Students to share religious perspectives at panel

By Josey Montana McCoy

Diversity Dialogues is shifting away from race for tonight’s program and focusing instead on a difference among students that is not as visible.

Tonight’s panel, “Religious Diversity,” will cover topics such as gender and religion, religious dialogue within the community and stereotypes about religions from Catholic, Church of Christ, Jewish and Muslim perspectives. It will be in room 230 of the Student Center at 7.

One student from each of those religious communities will represent his or her faith.

The panelists will describe their religious perspectives, said panel moderator Mehmet Saracoglu, a mining engineering doctoral student and president of UK’s Interfaith Dialogue Organization.

“We can talk about similarities and we can talk about the differences, but what we must talk about is how we can live together in a diverse community at UK,” he said.

A 15-minute question-and-answer session will follow the description of each religion.

It is important to recognize faith and religion as cultural differences at UK, said Mahjabeen Rafiuddin, the director of UK student diversity engagement, especially because diversity issues on campus are usually thought of as black and white.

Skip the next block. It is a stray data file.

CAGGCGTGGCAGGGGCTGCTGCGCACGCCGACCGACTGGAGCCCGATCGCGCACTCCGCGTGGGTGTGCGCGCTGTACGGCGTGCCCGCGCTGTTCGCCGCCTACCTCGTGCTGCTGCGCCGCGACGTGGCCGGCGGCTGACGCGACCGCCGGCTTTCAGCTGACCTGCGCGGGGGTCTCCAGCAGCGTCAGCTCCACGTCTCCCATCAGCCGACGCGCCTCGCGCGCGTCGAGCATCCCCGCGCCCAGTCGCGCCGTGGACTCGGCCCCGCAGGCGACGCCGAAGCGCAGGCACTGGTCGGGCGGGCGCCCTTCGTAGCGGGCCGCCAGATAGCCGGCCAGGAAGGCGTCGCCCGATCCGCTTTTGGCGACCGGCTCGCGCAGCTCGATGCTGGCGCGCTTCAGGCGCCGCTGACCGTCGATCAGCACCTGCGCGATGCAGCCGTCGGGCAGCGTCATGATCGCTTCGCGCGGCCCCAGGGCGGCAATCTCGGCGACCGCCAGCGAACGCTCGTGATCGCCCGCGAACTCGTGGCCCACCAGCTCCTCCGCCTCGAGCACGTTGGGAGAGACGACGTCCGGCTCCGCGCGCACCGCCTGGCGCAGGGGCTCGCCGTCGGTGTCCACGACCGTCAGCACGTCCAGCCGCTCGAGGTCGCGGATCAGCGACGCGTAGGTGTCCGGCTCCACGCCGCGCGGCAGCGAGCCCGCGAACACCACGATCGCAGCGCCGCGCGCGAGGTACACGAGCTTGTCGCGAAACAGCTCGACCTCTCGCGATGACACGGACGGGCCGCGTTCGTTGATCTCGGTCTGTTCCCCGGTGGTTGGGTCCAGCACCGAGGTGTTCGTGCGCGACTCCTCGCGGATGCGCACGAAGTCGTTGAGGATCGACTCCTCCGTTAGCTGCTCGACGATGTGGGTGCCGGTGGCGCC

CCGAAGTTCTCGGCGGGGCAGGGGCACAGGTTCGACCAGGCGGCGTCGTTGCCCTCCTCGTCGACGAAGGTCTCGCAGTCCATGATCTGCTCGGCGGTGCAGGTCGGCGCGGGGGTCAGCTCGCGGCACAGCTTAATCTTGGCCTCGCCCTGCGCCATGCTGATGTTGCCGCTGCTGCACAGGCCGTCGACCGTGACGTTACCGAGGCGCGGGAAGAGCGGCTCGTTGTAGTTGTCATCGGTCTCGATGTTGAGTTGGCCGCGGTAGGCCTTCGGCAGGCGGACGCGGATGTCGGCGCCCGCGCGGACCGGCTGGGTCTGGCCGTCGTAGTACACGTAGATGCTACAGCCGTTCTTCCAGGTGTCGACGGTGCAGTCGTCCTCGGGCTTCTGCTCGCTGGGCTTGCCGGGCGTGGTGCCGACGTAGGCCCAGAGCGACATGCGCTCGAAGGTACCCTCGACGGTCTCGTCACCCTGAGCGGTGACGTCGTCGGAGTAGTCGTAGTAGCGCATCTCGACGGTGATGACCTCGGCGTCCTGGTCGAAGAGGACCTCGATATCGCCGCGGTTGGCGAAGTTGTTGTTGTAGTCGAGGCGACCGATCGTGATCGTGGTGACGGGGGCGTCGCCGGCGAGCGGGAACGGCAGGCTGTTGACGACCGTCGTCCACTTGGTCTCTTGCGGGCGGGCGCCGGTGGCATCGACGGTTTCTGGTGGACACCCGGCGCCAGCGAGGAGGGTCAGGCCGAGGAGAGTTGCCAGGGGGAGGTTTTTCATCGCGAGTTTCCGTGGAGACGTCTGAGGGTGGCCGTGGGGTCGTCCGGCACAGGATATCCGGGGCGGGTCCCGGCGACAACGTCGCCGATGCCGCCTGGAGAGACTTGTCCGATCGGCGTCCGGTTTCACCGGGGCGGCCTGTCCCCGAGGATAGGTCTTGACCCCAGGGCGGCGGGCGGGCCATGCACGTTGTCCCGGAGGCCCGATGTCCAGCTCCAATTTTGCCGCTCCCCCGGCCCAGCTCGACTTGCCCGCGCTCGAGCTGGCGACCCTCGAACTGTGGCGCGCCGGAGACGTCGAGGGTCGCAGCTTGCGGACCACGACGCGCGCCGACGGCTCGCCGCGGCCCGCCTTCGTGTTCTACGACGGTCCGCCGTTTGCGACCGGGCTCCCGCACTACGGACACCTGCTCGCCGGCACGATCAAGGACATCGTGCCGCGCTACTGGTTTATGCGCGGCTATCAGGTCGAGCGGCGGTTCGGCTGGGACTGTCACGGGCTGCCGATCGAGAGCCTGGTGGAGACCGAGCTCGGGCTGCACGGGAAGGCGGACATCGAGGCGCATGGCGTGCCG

“While we do acknowledge (racial diversity) and have that, we also want to add to that other diversity issues to get out of that mentality,” she said.

Corey Kline, a political science senior who will represent Judaism at the forum, said she has been to other diversity dialogues at UK and hopes this dialogue goes over just as well as others have.

“We’ve come a long way as far as tolerance for other religions in the United States,” Kline said. “But there are still many ideas and opinions to be heard. I think it’s a good opportunity to do that and a good setting.”

Faculty members should encourage students to go to diversity dialogues so they can bring information from the dialogues into the classroom, Rafiuddin said.

“Students can apply the knowledge from diversity dialogues to the books,” she said. “That’s the goal.”

Diversity Dialogues will continue next semester in the small ballroom with discussions on Appalachian culture, tension between Latinos and blacks, bi-racial and multiracial experiences, gays and bisexuals, and people who have disabilities.